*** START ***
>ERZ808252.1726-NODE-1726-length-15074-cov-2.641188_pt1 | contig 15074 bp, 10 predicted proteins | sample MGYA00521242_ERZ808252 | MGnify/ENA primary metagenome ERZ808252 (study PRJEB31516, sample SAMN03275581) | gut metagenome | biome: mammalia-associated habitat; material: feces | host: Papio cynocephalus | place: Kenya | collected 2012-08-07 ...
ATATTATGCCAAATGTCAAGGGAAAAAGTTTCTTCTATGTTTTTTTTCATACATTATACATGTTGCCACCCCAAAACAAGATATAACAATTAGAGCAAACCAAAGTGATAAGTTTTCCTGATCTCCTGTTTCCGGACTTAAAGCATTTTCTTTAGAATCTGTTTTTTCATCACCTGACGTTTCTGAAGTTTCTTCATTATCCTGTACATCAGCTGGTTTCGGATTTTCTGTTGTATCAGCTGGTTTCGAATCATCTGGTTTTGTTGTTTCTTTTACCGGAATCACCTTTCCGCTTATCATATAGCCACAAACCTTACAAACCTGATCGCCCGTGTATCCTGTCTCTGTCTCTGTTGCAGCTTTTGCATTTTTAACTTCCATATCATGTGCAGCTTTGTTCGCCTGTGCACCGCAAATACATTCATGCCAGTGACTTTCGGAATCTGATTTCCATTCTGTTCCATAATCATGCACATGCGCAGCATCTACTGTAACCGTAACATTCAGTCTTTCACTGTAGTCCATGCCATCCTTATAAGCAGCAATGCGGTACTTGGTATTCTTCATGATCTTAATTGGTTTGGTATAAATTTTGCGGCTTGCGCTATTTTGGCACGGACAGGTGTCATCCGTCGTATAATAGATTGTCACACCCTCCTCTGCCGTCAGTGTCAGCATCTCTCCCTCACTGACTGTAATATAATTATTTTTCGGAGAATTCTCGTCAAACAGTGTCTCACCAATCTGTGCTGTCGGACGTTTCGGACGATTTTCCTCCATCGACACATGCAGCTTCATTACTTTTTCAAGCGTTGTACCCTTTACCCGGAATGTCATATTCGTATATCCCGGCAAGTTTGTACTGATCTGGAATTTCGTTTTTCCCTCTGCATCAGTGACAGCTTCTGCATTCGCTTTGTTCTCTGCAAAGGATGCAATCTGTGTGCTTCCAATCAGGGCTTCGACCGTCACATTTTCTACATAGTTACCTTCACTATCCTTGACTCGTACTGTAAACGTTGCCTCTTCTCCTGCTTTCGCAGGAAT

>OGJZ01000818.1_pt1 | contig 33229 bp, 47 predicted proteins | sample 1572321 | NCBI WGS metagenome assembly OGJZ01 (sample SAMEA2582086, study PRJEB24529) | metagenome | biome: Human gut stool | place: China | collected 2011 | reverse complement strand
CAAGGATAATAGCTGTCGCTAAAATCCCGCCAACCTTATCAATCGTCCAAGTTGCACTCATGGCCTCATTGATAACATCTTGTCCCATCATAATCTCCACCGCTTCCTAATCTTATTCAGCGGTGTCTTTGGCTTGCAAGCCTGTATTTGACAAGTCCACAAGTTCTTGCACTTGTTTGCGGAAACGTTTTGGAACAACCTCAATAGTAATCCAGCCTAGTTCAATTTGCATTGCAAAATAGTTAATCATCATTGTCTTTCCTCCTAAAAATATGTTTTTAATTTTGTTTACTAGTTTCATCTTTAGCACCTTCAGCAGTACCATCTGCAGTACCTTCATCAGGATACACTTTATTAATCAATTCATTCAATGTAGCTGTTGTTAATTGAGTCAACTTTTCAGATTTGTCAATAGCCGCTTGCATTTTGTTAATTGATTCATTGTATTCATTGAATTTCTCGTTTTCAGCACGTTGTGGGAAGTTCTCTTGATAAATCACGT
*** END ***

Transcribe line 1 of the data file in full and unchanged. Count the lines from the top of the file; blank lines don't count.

>ERZ808252.1726-NODE-1726-length-15074-cov-2.641188_pt1 | contig 15074 bp, 10 predicted proteins | sample MGYA00521242_ERZ808252 | MGnify/ENA primary metagenome ERZ808252 (study PRJEB31516, sample SAMN03275581) | gut metagenome | biome: mammalia-associated habitat; material: feces | host: Papio cynocephalus | place: Kenya | collected 2012-08-07 ...